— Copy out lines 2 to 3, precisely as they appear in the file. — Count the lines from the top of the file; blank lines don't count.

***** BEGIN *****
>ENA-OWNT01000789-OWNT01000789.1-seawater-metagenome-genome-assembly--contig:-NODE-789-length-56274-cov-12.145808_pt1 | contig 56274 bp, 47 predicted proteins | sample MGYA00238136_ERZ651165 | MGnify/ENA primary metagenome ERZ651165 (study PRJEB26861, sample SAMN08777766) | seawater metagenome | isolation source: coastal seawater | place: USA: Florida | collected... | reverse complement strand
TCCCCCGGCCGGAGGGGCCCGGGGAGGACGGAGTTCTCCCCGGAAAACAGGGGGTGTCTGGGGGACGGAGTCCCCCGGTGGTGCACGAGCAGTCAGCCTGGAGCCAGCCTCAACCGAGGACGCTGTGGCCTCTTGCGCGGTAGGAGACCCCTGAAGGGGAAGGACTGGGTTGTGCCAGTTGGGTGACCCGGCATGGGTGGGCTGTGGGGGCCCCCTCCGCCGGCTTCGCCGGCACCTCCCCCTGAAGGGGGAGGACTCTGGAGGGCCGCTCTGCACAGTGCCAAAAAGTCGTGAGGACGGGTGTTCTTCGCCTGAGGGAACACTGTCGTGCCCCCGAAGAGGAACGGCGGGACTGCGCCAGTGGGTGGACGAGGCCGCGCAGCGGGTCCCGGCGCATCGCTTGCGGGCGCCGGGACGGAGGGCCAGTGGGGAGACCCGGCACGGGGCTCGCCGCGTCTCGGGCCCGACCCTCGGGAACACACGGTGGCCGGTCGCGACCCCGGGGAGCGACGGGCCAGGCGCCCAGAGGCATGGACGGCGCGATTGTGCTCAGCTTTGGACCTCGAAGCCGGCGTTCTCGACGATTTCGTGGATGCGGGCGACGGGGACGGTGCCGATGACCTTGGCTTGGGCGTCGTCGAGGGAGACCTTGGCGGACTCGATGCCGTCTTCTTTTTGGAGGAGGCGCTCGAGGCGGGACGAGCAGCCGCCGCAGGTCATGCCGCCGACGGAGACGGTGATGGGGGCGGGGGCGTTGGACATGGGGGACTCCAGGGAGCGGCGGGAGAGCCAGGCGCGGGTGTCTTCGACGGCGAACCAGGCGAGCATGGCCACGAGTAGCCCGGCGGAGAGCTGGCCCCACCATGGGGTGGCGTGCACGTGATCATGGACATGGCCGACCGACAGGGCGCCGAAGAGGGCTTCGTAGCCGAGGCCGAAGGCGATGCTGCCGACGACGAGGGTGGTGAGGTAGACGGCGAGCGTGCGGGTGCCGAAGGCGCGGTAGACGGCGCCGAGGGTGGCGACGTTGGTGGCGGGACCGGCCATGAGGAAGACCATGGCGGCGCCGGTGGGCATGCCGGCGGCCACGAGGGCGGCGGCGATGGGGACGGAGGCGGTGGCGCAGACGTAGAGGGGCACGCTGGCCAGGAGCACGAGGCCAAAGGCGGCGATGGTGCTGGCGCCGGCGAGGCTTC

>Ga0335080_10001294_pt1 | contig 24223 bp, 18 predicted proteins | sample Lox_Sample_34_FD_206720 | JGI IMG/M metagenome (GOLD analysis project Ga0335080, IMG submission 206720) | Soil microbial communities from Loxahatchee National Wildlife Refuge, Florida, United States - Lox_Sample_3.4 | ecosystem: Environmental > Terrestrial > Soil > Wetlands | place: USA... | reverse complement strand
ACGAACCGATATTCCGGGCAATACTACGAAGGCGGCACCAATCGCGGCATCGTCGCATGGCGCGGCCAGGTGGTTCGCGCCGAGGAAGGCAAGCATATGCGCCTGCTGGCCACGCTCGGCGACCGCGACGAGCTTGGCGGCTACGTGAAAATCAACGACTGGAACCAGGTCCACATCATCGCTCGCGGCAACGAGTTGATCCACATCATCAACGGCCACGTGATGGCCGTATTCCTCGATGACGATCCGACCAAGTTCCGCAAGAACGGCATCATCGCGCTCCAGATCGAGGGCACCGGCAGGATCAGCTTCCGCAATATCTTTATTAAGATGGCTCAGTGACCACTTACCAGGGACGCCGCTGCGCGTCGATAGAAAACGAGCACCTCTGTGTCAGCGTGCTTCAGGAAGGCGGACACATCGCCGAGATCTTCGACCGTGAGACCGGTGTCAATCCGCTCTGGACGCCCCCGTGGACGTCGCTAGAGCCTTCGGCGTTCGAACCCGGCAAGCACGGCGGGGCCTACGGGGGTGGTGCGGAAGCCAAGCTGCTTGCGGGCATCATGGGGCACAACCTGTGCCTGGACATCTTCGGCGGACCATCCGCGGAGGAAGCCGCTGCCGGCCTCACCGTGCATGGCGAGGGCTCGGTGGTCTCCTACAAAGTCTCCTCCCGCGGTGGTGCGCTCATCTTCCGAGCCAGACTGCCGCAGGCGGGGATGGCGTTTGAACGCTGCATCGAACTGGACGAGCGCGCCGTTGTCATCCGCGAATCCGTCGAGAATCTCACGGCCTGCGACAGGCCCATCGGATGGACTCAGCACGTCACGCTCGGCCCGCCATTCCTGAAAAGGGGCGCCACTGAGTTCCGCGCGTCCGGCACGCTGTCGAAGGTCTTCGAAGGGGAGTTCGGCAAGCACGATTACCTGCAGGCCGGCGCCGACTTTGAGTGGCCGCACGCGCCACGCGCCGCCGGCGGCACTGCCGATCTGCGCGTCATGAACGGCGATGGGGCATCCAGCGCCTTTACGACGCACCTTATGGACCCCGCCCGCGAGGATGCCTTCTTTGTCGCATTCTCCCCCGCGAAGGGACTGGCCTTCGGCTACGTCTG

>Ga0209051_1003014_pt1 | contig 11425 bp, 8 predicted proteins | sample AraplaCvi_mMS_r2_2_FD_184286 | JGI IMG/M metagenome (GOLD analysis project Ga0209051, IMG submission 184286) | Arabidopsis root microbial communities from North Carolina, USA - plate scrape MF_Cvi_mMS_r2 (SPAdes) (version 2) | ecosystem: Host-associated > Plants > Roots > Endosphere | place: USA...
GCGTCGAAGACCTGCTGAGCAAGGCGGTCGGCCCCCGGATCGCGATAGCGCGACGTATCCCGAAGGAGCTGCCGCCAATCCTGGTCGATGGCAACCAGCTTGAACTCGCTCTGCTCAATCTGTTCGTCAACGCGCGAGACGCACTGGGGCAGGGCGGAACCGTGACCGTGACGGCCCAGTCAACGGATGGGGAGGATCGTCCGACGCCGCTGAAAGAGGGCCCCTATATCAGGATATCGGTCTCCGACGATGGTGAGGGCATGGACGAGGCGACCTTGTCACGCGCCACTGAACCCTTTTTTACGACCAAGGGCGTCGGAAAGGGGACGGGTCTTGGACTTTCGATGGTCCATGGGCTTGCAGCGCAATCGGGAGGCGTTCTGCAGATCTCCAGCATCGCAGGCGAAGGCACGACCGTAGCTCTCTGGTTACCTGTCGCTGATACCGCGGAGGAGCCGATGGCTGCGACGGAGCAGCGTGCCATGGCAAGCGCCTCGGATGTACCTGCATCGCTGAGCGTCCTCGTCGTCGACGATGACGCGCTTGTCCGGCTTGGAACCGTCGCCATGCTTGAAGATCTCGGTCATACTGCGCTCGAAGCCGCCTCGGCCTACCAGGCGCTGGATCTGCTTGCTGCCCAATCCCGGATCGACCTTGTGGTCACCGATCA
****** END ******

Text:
TCCCCCGGCCGGAGGGGCCCGGGGAGGACGGAGTTCTCCCCGGAAAACAGGGGGTGTCTGGGGGACGGAGTCCCCCGGTGGTGCACGAGCAGTCAGCCTGGAGCCAGCCTCAACCGAGGACGCTGTGGCCTCTTGCGCGGTAGGAGACCCCTGAAGGGGAAGGACTGGGTTGTGCCAGTTGGGTGACCCGGCATGGGTGGGCTGTGGGGGCCCCCTCCGCCGGCTTCGCCGGCACCTCCCCCTGAAGGGGGAGGACTCTGGAGGGCCGCTCTGCACAGTGCCAAAAAGTCGTGAGGACGGGTGTTCTTCGCCTGAGGGAACACTGTCGTGCCCCCGAAGAGGAACGGCGGGACTGCGCCAGTGGGTGGACGAGGCCGCGCAGCGGGTCCCGGCGCATCGCTTGCGGGCGCCGGGACGGAGGGCCAGTGGGGAGACCCGGCACGGGGCTCGCCGCGTCTCGGGCCCGACCCTCGGGAACACACGGTGGCCGGTCGCGACCCCGGGGAGCGACGGGCCAGGCGCCCAGAGGCATGGACGGCGCGATTGTGCTCAGCTTTGGACCTCGAAGCCGGCGTTCTCGACGATTTCGTGGATGCGGGCGACGGGGACGGTGCCGATGACCTTGGCTTGGGCGTCGTCGAGGGAGACCTTGGCGGACTCGATGCCGTCTTCTTTTTGGAGGAGGCGCTCGAGGCGGGACGAGCAGCCGCCGCAGGTCATGCCGCCGACGGAGACGGTGATGGGGGCGGGGGCGTTGGACATGGGGGACTCCAGGGAGCGGCGGGAGAGCCAGGCGCGGGTGTCTTCGACGGCGAACCAGGCGAGCATGGCCACGAGTAGCCCGGCGGAGAGCTGGCCCCACCATGGGGTGGCGTGCACGTGATCATGGACATGGCCGACCGACAGGGCGCCGAAGAGGGCTTCGTAGCCGAGGCCGAAGGCGATGCTGCCGACGACGAGGGTGGTGAGGTAGACGGCGAGCGTGCGGGTGCCGAAGGCGCGGTAGACGGCGCCGAGGGTGGCGACGTTGGTGGCGGGACCGGCCATGAGGAAGACCATGGCGGCGCCGGTGGGCATGCCGGCGGCCACGAGGGCGGCGGCGATGGGGACGGAGGCGGTGGCGCAGACGTAGAGGGGCACGCTGGCCAGGAGCACGAGGCCAAAGGCGGCGATGGTGCTGGCGCCGGCGAGGCTTC

>Ga0335080_10001294_pt1 | contig 24223 bp, 18 predicted proteins | sample Lox_Sample_34_FD_206720 | JGI IMG/M metagenome (GOLD analysis project Ga0335080, IMG submission 206720) | Soil microbial communities from Loxahatchee National Wildlife Refuge, Florida, United States - Lox_Sample_3.4 | ecosystem: Environmental > Terrestrial > Soil > Wetlands | place: USA... | reverse complement strand